Continental Philosophy Review 31 (4):387-409 (1998)
This paper critically examines the practices of reading and writing through the differing perspectives offered by Kierkegaard, Sartre, Barthes, Foucault, and Derrida. Although Kierkegaard''s and Sartre''s respective views on reading and writing do not receive much attention today, I argue that both articulate (albeit in different ways) a notion of shared responsibility between reader and writer that is compatible with their respective emphases on absolute responsibility for oneself, for others, and for the situation. An advantage to both Sartre''s and Kierkegaard''s accounts from a postmodern perspective, is that they affirm the simultaneity of individual and co-responsibility without appealing to a fixed or unitary self.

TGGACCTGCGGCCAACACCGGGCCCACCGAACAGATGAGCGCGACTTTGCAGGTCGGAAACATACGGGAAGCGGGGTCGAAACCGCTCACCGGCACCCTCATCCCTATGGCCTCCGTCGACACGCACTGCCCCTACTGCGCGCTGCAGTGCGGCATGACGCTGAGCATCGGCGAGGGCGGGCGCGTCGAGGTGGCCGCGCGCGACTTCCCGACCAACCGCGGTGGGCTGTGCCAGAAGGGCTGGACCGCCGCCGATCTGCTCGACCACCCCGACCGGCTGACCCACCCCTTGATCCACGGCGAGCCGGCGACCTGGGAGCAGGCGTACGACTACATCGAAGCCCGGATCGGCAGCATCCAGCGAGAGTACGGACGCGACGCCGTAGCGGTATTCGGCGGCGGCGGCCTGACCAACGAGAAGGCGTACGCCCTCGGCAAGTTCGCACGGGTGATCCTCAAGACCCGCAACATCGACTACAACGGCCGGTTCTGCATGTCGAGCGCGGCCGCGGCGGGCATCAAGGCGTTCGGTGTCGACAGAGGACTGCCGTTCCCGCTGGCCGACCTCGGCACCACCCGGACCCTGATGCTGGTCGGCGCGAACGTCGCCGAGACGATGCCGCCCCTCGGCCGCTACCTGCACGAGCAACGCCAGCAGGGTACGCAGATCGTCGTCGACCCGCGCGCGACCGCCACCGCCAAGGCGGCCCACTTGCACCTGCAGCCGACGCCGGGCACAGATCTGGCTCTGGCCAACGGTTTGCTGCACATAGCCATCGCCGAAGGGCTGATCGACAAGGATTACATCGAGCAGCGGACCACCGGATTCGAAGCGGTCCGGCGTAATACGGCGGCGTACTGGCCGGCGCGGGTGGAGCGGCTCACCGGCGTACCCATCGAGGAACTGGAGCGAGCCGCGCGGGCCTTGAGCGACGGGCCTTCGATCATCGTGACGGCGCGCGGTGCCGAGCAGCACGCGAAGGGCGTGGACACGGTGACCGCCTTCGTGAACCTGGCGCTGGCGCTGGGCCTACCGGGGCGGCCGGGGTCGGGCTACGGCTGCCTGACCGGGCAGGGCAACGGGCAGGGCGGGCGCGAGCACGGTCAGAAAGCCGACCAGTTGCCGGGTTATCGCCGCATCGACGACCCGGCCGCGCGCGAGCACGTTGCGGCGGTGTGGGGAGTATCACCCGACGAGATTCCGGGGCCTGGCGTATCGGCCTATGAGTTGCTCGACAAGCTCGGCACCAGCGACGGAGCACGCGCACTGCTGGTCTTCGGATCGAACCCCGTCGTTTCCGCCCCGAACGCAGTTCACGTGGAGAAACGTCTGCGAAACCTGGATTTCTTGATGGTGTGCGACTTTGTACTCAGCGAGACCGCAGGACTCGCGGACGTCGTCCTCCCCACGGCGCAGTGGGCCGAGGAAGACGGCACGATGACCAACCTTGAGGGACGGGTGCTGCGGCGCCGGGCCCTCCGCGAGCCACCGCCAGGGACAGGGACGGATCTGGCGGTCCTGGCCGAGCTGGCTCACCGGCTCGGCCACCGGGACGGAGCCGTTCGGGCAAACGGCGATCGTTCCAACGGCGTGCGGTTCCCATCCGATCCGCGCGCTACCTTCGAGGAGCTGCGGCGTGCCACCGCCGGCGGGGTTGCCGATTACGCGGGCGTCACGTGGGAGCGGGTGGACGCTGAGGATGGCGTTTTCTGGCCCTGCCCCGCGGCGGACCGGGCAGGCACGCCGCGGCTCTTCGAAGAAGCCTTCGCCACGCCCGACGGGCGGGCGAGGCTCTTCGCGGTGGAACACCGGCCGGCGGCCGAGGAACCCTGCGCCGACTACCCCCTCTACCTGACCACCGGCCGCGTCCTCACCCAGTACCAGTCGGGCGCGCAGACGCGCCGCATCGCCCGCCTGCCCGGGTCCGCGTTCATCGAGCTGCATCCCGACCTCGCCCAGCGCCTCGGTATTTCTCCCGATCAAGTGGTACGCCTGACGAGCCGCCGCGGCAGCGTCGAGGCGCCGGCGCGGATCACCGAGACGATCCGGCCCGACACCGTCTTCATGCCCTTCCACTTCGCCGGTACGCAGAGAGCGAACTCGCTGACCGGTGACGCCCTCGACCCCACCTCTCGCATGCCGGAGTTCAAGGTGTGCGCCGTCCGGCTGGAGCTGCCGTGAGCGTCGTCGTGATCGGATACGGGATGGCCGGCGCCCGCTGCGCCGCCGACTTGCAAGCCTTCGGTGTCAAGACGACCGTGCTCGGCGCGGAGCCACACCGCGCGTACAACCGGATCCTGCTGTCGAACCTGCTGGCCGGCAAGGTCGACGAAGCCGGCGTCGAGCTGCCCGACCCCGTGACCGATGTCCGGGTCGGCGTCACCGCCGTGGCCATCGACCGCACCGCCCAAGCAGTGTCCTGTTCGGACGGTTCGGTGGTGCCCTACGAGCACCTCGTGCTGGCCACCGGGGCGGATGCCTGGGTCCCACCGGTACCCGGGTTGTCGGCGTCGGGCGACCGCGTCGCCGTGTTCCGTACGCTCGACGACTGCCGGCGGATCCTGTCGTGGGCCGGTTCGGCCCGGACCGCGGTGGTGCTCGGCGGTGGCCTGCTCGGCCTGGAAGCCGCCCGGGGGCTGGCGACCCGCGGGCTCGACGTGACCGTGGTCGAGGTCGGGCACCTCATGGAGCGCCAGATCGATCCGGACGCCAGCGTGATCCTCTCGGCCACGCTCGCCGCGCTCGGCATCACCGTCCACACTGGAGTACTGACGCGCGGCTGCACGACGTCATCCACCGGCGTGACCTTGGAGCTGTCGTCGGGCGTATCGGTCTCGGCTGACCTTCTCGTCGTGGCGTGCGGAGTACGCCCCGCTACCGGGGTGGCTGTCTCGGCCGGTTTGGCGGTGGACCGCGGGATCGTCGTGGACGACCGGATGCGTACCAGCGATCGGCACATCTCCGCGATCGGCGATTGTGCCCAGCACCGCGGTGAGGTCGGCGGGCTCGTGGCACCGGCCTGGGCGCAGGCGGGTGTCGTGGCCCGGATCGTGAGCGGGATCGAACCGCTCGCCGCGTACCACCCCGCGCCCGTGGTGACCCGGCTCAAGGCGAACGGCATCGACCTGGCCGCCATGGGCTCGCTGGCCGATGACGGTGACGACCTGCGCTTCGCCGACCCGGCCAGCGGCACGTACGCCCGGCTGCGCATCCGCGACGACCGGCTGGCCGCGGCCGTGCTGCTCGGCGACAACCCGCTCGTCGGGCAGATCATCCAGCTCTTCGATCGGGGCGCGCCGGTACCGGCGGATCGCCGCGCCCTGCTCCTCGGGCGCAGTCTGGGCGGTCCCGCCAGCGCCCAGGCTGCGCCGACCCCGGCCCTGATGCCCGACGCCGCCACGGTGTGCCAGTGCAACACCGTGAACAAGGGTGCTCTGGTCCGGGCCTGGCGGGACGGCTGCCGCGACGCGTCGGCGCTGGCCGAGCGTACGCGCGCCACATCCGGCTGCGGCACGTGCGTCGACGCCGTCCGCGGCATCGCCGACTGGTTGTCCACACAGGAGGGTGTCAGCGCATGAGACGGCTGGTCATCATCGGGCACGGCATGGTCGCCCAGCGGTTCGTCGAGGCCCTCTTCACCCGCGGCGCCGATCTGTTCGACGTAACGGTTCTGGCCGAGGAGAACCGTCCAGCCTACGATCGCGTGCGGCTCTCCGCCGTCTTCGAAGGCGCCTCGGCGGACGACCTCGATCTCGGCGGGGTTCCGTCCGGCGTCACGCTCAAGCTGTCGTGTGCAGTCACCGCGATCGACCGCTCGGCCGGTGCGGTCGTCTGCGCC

|Keywords||Philosophy Phenomenology Philosophy of Man Political Philosophy|
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